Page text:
Google I/O: Android 4.1 Jelly Bean
Summary: Google has detailed the changes and improvements coming to the Android OS with the next update: 4.1 Jelly Bean. Jelly Bean is set to bring some key improvements to the ecosystem with a definite focus...
Google has detailed the changes and improvements coming to the Android OS with the next update: 4.1 Jelly Bean. Jelly Bean is set to bring some key improvements to the ecosystem with a definite focus on eliminating the lag time and often jerky touch-response often found on Android devices. Of course other changes will be coming as well such as camera improvements, keyboard and voice tweaks, NFC data transfer, Notifications, Search and Google Now.
With Ice Cream Sandwich (ICS) we saw a lot of focus on taking faster photos with Android. Jelly Bean hasn’t brought as many big changes in that department, but there will now be less lag time between taking a photo and the ability to view it. Similarly to Windows Phone, users can swipe across the camera display to bring up the last photos taken and continue swiping to move through them sequentially. This is a good move, although hardly revolutionary.
A curious addition is the added feature of easy deletion. Users can simply swipe upwards on the phone’s screen to delete a photo that has just been taken. It seems that Google realises how much its users like to present themselves as perfectly edited as possible, which is fair enough considering the social trend towards documenting our lives via social media services. Any accidentally deleted shots can be brought back via an undo option.
User Interface Tweaks and Project Butter
Google has unveiled what it’s calling “Project Butter”, a project designed to increase UI smoothness for Android and hopefully eliminate the causes behind complaints regarding “Android Lag” for its users. Project Butter will do this through a variety of ways, one of which will be by learning and predicting your finger movements before you even make them. This will reduce lag-time between input and action, leading to a more snappy response time.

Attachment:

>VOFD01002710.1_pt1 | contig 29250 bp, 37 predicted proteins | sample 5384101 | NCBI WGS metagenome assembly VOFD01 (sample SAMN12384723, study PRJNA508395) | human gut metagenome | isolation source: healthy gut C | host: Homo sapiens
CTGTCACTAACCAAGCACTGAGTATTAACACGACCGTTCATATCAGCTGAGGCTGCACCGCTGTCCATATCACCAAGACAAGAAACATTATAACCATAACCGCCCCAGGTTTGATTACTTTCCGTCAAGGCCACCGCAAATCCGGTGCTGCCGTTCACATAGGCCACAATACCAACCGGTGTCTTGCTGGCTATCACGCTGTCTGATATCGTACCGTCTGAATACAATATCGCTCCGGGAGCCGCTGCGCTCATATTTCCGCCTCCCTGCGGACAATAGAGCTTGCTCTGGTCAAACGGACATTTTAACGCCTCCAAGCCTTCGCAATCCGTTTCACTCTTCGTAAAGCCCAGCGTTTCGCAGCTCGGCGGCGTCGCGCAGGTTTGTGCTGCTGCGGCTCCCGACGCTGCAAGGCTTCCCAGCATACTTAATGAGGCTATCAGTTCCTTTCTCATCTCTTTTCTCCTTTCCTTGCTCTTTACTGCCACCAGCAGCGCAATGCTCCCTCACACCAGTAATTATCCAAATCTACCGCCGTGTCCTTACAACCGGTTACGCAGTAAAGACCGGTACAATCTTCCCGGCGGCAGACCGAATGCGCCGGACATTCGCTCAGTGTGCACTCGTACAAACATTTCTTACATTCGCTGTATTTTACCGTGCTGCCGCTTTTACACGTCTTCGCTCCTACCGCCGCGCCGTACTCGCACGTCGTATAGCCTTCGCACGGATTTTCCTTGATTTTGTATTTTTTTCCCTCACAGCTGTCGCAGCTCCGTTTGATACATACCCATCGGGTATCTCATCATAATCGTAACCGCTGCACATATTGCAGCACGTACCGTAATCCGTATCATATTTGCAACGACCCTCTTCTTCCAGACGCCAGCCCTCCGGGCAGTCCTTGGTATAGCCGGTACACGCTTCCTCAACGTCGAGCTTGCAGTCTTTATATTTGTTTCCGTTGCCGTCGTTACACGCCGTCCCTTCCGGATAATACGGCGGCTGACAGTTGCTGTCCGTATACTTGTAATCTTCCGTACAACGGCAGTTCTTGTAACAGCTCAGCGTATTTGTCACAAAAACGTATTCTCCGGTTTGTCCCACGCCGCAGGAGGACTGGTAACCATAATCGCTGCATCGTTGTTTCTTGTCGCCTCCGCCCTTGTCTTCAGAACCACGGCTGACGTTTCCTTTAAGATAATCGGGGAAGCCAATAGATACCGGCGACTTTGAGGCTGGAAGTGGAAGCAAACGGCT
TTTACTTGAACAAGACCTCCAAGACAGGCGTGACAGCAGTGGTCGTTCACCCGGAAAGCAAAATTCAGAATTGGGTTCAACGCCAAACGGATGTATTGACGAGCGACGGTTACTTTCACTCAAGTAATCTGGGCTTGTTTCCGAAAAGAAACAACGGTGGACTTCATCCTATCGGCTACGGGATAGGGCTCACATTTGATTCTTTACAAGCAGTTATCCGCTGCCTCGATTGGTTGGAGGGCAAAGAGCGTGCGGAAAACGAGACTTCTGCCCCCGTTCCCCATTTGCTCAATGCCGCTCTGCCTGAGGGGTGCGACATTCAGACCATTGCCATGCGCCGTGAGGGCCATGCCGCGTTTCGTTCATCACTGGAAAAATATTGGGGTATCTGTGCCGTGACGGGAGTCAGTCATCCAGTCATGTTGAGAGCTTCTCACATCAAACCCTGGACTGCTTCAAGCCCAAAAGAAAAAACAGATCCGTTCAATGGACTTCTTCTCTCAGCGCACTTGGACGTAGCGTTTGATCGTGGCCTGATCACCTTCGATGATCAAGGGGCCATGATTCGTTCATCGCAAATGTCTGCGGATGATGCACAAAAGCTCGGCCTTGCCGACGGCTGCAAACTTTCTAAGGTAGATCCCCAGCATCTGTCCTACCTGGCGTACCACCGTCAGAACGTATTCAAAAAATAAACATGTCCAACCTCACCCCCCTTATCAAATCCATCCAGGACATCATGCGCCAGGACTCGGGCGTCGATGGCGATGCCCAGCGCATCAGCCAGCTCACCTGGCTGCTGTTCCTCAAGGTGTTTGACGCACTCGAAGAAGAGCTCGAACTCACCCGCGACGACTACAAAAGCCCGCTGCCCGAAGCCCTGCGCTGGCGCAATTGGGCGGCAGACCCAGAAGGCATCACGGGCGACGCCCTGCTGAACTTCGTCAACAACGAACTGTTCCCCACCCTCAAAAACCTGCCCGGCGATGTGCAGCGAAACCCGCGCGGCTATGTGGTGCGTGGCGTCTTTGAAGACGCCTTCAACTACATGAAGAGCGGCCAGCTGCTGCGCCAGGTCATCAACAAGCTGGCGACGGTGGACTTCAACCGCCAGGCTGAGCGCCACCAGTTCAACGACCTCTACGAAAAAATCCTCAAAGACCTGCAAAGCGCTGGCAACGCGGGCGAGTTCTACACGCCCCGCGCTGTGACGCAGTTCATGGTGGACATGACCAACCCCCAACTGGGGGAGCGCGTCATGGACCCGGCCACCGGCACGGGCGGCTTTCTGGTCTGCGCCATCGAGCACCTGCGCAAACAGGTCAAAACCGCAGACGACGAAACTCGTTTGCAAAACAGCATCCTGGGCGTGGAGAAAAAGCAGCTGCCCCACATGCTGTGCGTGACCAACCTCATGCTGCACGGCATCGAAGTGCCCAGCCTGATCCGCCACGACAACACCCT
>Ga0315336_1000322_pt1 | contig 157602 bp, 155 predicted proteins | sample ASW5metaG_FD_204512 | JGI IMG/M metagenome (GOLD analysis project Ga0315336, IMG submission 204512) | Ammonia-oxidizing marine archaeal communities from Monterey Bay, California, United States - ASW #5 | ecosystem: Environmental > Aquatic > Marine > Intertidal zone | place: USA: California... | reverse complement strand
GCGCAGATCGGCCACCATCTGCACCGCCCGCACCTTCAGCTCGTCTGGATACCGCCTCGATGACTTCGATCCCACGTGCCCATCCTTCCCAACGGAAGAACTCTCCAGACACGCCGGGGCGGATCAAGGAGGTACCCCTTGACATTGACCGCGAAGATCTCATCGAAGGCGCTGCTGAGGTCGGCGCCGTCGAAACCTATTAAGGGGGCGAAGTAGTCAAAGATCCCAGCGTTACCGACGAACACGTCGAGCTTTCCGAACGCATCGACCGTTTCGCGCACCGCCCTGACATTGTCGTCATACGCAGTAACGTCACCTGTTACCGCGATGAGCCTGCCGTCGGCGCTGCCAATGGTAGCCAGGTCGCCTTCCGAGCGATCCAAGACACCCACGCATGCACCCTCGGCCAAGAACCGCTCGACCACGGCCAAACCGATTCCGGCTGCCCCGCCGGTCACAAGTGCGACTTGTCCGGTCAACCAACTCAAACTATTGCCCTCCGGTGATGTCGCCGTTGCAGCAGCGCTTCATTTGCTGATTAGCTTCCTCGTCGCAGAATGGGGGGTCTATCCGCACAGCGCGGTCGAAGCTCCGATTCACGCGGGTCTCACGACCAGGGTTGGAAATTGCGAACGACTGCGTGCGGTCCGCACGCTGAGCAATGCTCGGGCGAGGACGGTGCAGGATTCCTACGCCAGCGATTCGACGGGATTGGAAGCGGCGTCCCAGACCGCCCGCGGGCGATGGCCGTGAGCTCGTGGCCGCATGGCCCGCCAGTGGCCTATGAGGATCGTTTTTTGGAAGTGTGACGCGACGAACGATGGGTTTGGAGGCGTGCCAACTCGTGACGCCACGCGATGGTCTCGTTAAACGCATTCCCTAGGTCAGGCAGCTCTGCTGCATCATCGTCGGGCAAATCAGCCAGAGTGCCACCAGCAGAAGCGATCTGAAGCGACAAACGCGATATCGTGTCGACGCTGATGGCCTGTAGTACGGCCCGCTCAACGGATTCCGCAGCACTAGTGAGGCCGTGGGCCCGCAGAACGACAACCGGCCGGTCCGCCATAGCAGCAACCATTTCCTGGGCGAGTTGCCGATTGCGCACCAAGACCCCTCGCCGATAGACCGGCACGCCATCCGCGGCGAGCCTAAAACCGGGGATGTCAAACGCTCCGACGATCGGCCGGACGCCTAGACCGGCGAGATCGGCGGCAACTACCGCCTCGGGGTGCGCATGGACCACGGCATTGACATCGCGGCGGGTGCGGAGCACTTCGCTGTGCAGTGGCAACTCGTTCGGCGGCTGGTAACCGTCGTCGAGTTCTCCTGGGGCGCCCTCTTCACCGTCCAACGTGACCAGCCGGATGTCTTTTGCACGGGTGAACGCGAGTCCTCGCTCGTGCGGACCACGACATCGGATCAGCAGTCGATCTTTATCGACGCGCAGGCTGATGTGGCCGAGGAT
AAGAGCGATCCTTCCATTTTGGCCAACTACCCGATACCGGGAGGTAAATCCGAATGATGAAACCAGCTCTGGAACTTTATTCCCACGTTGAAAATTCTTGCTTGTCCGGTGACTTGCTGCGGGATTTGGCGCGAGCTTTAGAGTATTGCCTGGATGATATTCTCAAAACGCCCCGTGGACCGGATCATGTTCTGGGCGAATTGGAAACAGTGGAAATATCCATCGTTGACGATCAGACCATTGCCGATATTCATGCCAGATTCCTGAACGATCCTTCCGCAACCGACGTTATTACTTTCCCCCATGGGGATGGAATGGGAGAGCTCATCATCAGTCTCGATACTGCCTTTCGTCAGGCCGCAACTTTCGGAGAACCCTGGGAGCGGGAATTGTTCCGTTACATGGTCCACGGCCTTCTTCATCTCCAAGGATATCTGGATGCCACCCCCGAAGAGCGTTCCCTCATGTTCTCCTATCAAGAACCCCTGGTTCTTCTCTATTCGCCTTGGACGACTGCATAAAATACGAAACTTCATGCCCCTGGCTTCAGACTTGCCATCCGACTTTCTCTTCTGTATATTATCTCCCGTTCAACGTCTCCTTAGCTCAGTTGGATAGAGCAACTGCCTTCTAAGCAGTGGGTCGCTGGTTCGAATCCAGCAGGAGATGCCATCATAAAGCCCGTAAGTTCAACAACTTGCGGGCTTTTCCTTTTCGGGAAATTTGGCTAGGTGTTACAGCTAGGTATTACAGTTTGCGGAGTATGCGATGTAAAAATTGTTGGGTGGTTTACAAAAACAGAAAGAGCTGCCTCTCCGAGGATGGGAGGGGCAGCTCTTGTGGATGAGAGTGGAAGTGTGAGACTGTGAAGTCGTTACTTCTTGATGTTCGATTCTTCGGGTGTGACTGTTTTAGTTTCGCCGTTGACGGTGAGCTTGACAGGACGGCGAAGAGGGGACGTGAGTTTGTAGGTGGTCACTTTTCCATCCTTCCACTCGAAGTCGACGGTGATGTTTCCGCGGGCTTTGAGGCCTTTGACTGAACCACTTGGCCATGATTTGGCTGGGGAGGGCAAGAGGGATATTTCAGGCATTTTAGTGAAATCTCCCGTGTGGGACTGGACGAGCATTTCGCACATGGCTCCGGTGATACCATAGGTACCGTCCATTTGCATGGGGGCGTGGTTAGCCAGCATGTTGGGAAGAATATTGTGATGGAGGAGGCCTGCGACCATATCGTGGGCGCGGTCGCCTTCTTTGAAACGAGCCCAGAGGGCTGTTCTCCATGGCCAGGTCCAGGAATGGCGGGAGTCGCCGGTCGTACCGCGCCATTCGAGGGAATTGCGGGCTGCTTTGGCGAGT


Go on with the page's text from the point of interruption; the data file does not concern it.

Home Screens are more easily customisable now as well, with apps and Widgets enjoying a new system for rearrangement. Any widget that is too big to fit in a specific area will now automatically resize when dropped. Widgets can also be deleted from a Home Screen by simply ‘throwing them off the side’ of the screen.
Keyboard and Voice
The keyboard and voice improvements seem to be part of Project Butter. They are mostly based around predictive software. Not only does the new keyboard predict what word you are typing now, but which words you are likely to type next based on general statistics and by learning your own habits.
Voice typing no longer relies on a data connection to function. Google has managed to shrink the software to a point where it could be implemented as part of the kernel. That means that you can type by speaking wherever you are, regardless of an active internet connection. This will obviously initially only be available in US English, but will see rollouts for other languages soon.